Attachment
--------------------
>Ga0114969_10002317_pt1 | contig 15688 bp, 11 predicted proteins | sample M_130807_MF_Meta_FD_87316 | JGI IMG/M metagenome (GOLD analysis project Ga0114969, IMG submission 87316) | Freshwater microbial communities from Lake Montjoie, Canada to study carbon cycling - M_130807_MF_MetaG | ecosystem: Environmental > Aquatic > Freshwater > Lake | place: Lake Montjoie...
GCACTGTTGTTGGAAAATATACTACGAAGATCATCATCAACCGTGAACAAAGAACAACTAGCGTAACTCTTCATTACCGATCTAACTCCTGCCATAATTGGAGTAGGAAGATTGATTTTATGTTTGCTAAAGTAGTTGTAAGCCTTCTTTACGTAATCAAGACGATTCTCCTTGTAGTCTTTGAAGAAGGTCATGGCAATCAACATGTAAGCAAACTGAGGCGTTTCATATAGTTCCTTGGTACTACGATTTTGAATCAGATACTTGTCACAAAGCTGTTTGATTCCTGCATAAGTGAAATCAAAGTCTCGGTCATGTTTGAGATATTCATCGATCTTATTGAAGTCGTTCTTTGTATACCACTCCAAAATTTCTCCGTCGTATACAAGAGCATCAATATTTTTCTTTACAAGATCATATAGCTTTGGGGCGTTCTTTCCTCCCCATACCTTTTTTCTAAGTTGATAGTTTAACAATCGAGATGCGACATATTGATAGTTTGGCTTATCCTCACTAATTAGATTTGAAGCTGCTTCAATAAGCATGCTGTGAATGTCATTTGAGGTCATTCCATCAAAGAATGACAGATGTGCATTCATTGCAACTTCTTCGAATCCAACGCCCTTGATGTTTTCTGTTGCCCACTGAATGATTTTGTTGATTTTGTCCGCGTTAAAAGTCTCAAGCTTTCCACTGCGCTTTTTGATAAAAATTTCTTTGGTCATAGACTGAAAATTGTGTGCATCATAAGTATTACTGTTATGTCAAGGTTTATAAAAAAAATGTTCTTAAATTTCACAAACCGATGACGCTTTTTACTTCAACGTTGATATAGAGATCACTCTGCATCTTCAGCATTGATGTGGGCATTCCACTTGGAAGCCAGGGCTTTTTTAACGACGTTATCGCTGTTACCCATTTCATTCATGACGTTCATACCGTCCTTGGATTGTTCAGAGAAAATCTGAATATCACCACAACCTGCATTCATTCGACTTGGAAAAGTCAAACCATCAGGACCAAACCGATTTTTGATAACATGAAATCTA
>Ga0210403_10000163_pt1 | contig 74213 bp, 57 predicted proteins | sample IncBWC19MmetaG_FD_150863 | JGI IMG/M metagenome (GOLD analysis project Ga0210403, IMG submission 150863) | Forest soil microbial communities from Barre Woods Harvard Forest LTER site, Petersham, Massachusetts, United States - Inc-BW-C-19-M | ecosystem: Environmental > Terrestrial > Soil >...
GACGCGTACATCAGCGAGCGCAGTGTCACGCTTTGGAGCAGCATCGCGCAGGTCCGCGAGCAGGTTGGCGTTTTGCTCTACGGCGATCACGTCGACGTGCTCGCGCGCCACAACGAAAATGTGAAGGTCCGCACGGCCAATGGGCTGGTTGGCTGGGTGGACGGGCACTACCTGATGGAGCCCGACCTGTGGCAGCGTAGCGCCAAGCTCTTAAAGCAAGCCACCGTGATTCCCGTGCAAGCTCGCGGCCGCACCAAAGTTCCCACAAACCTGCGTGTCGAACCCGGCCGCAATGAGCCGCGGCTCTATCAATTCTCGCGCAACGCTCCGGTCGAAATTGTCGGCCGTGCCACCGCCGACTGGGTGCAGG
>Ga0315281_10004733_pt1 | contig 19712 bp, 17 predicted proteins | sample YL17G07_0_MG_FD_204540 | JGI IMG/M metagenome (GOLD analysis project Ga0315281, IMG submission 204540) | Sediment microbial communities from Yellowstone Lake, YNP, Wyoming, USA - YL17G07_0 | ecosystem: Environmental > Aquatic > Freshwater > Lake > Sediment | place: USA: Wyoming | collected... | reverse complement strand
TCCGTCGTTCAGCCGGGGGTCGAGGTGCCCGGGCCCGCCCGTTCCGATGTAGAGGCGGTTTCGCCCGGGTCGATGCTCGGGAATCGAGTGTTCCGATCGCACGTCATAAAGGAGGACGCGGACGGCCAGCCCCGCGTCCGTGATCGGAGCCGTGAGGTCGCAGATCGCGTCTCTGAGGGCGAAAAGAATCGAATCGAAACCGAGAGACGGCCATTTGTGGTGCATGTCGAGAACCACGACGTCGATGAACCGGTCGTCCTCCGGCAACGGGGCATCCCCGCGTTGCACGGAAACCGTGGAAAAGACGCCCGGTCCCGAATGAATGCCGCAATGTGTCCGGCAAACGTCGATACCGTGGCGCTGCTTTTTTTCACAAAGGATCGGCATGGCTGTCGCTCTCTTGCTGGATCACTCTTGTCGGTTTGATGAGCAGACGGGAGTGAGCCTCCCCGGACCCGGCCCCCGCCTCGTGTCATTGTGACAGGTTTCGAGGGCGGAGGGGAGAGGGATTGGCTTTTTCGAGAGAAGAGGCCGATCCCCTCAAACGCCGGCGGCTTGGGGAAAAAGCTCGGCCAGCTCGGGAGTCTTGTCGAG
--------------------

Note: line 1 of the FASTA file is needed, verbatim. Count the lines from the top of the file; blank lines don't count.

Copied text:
>Ga0114969_10002317_pt1 | contig 15688 bp, 11 predicted proteins | sample M_130807_MF_Meta_FD_87316 | JGI IMG/M metagenome (GOLD analysis project Ga0114969, IMG submission 87316) | Freshwater microbial communities from Lake Montjoie, Canada to study carbon cycling - M_130807_MF_MetaG | ecosystem: Environmental > Aquatic > Freshwater > Lake | place: Lake Montjoie...